Women and murder

I don’t usually blog much about crime, although this subject does touch on social and political issues that I do blog about. Besides, I don’t feel inclined to write about the results of the Iowa caucuses just now. I may get to it later.

I’ve just been reading about the murder in Virginia of a 13-year-old girl. The two suspects in this case are an 18-year-old engineering student and athlete, and a 19-year-old female. Some have expressed surprise at the female suspect’s possible role in this murder, with the expressed view that it’s rare that a woman would be involved in this kind of thing, especially a crime in which the victim is another female. I have to take exception: I can think of several cases in which a woman has participated, sometimes with eagerness, in murders (and worse) of other females.

There was the Texas ‘Cadet murder’ case in which a couple, boyfriend and girlfriend, cadets at West Point and the Air Force academy respectively, killed another girl. Then in Canada there was the shocking Paul Bernardo-Karla Homolka killing team. Those are the two cases which come readily to mind, and there are many more.

In the first two cases linked in the previous paragraph, the killers were people who seemed accomplished or well-adjusted, at least on the surface. Not all killers look deranged and dangerous, though they usually do give indications that all is not right with them; most people look only at the surface.

I hesitate to bring up the Amanda Knox case because so many Americans defended her in a knee-jerk way because she was ‘cute’ and because she was American.  Nationalism and patriotism may be dead for most Americans but they seemed to take it as a national affront when Knox was convicted in an Italian court. I believe she is free now.

I’ve blogged before of how women tend to have a lower conviction rate in our justice system.

“Women who murder are rarely recognized as legitimate criminals, usually being characterized as accomplices or victims of persuasion by their male companions.

[…] In medieval courts women were acquitted more often then men for murder and this trend continued throughout the colonial period and 20th century in the U.S. Between World War II and the Vietnam war, female suspects were convicted at a lower rate and for lesser degrees of homicide than males. (Lane, 26,56,256) An example is Florida where all the women sentenced to death from 1926-1991 have been released or had their sentences changed from death to life imprisonment. Women who commit murder are represented as insane more often then men. It is very likely that the general leniency towards women who kill comes from the traditional view the male-dominated legal profession has had of women as the weaker sex.”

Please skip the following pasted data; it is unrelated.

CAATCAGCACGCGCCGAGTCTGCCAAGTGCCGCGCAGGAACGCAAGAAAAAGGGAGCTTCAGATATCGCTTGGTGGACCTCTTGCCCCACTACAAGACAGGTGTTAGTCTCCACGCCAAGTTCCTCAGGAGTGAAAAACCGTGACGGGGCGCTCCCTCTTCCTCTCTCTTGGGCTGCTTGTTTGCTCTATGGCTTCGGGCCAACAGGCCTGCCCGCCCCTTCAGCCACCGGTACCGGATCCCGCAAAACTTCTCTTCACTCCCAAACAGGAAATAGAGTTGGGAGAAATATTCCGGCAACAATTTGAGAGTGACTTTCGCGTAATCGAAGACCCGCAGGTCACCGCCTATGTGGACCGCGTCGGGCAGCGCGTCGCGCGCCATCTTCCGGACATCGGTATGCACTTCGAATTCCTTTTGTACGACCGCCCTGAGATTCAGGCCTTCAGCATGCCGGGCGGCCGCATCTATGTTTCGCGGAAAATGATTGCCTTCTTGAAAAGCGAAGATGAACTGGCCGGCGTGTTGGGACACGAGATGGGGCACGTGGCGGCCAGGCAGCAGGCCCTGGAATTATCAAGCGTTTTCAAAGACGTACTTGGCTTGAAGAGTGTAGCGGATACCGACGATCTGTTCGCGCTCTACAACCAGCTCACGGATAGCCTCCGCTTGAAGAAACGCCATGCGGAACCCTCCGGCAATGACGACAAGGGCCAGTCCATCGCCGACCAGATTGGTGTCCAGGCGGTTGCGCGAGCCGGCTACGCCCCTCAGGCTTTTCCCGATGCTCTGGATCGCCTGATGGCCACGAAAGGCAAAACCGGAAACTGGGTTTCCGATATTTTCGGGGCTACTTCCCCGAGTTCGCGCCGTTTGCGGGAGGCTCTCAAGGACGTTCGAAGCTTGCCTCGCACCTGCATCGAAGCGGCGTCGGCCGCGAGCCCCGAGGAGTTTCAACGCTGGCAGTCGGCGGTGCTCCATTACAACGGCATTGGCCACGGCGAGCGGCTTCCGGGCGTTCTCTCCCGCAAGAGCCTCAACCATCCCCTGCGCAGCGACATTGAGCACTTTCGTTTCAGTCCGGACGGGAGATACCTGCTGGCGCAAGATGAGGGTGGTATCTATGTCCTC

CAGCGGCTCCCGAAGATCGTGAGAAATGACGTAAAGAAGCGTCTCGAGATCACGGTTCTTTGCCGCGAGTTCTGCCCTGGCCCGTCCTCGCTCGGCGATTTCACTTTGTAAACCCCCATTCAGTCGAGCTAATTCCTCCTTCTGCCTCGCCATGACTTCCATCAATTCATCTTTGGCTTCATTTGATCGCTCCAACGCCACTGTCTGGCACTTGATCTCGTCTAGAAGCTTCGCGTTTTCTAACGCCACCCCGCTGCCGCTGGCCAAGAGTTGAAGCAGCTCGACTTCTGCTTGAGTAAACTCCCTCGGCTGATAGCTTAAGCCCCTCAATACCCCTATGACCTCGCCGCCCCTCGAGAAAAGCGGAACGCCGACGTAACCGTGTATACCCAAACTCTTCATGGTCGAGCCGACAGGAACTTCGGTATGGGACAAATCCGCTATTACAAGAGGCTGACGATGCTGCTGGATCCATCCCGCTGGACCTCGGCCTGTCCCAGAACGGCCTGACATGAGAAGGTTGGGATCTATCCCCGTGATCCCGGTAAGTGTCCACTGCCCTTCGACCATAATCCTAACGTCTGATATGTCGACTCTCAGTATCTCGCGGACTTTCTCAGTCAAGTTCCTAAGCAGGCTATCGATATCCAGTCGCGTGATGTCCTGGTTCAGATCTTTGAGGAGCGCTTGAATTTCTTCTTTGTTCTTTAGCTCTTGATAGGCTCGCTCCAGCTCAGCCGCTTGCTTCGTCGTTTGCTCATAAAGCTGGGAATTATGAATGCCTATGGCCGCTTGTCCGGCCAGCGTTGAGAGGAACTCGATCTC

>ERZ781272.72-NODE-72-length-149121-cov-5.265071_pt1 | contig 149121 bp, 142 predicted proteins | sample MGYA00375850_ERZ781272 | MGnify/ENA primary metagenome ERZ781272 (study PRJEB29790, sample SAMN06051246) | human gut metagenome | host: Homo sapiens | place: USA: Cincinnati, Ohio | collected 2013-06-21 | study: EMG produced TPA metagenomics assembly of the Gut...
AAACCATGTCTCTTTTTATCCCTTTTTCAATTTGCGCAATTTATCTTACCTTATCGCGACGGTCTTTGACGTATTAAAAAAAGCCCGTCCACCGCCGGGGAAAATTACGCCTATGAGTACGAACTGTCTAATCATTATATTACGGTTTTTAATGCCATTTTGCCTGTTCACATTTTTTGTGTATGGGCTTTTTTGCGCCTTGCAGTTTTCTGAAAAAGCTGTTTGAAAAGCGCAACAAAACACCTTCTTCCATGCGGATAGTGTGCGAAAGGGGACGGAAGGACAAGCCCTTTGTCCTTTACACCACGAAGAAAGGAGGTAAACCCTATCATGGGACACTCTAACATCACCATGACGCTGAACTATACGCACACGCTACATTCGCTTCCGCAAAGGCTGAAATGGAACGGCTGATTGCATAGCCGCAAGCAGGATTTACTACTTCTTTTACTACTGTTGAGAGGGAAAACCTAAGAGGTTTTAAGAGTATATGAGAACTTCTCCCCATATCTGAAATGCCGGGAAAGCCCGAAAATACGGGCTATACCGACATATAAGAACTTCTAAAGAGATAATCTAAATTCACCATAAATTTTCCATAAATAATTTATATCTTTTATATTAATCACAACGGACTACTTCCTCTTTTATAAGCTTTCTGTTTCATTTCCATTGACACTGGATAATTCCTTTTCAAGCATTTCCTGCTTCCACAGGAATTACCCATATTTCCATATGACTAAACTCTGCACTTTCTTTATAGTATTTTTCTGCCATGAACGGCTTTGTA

And I think women (feminists, specifically) like to have it both ways; they claim that women are the same as men except for the plumbing, and what with the transsexual craze in our society, even that part is subject to surgical modification. The feminists claim that women are the equals of men, and that women are free moral agents, responsible for themselves, autonomous, yet when a woman is accused of a crime, especially when she is the partner of a man in the crime, she is not culpable. The man somehow made her do it; coerced or intimidated her into it, or physically threatened or abused her — which she was powerless to resist, despite being the equal of the man — equal to go into combat or be a police officer or a prison guard or a firefighter — but she is helpless when a man tries to coerce her into a crime.

Either that, or (as the quote above indicates) her lawyers plead insanity for her, because everyone knows that women are basically gentle and nurturing and not at all prone to violence. Women are mommies and grandmas; they don’t inflict harm on others; they are there to kiss it better, not to hurt. But reality is not always so simple.

Surprisingly, on the old blog, when I blogged about this issue, one of my regulars who had a hardline attitude on most things, disagreed with me about women having an easier time in the justice system as well as in the court of public opinion.

I don’t know whether the suspects in the recent Virginia case are guilty; that remains to be seen. I do think that if both are found guilty, the ‘girl’ will likely be treated more gently, based on statistics. And this will again point out how feminists are not really about equality, just as the Civil Rights Revolution was not about equality; it’s about getting one’s own group a preferred position, and exemption from full responsibility. That’s not equality.




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